Next morning, thanks to overnight rain, there were only 46 moths in the traps but there were 21 species including White Ermine, Poplar Hawkmoth and Campion. Having gone through the traps, we met up with the rest of the group and we drove across to Calgary Bay where we were to spend the day looking for moths and butterflies with Transparent Burnet moth being the main target. After a dire weather forecast and a grey start, the skies cleared, the Calgary Baysun shone and the temperature soared. It was a perfect day for a walk and Calgary Bay was a beautiful location for it. We were joined by seven other folk, including Tom Prescott and Alan Skeates, the Mull moth and butterfly recorder. Alan gave us the bad news that due to the long, cold spring, moths were late emerging and there had so far been no records of Transparent Burnet. Nevertheless, we set off in the sunshine in good spirits and wandered along a track towards a ruined village. We found several species of moths and butterflies, including .....our target Transparent Burnet, the first of the year on Mull. Success! Amongst the other Lepidoptera seen during the day were two lovely little micro-moths – Pyrausta cingulata and Pyrausta ostrinalis. Also, Thyme Plume moth (a micro) and Thyme Pug. The latter was found by Margaret Currie and was only the fourth record of this species on Mull. In all, we only saw twelve species of Lepidoptera – four butterflies and eight moths - but we had seen our target moth and some other beautiful moths all amongst dramatic and beautiful sun-soaked coastal scenery.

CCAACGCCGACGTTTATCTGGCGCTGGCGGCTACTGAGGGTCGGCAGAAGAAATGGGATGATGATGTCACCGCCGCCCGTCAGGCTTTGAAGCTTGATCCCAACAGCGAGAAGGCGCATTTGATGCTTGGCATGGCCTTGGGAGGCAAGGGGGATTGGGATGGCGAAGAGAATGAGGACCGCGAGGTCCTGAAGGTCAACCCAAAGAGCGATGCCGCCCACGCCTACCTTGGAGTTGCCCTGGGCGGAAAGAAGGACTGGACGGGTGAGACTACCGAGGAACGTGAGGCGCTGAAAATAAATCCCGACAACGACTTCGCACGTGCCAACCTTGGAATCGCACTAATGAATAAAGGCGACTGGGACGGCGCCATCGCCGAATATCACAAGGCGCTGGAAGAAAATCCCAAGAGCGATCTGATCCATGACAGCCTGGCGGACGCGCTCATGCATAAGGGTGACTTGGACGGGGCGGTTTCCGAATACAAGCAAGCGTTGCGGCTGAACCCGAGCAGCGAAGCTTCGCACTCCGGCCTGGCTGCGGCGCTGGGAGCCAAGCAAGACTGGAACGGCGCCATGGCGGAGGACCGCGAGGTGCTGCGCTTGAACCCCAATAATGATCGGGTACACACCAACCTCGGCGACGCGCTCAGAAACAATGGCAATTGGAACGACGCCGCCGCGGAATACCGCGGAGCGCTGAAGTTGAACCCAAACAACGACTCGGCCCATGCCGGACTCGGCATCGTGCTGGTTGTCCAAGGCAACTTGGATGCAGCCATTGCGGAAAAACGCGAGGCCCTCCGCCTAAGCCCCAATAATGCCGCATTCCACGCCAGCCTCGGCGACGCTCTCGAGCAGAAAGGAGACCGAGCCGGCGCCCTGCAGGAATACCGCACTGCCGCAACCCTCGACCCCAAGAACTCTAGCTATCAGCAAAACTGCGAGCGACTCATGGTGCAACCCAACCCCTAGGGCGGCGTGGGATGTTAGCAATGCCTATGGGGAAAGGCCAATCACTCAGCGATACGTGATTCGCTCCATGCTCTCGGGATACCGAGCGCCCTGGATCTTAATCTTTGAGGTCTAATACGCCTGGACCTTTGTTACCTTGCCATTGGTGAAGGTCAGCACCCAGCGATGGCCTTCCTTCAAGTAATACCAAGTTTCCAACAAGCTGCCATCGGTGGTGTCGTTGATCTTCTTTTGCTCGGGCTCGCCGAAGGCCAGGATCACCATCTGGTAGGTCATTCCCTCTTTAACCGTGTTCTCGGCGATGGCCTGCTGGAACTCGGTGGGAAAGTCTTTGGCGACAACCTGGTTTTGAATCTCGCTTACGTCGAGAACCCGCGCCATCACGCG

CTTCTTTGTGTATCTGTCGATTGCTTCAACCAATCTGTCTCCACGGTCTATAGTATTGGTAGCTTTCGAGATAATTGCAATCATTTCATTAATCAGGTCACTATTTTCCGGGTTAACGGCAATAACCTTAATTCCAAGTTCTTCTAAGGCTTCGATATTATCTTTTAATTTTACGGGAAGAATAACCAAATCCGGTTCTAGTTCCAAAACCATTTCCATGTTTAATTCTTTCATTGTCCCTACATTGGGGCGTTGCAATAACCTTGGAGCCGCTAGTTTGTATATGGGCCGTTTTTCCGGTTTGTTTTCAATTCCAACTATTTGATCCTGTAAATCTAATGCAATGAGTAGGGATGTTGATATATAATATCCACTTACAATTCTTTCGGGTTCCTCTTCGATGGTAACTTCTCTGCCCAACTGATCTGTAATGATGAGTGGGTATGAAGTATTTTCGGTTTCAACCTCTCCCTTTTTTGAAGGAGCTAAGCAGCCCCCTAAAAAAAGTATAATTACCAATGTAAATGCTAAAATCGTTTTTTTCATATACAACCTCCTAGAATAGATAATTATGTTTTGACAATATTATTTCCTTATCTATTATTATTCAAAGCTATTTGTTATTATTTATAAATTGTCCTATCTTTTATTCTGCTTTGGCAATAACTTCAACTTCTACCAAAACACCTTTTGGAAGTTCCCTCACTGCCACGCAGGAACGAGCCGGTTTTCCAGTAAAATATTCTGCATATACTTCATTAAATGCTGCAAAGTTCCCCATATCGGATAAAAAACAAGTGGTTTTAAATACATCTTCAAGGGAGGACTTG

That evening, most of the group met up for dinner at the Western Isles Hotel, where the dining room overlooked Tobermory Bay. We ate, we enjoyed the view and we talked about where we might go next year!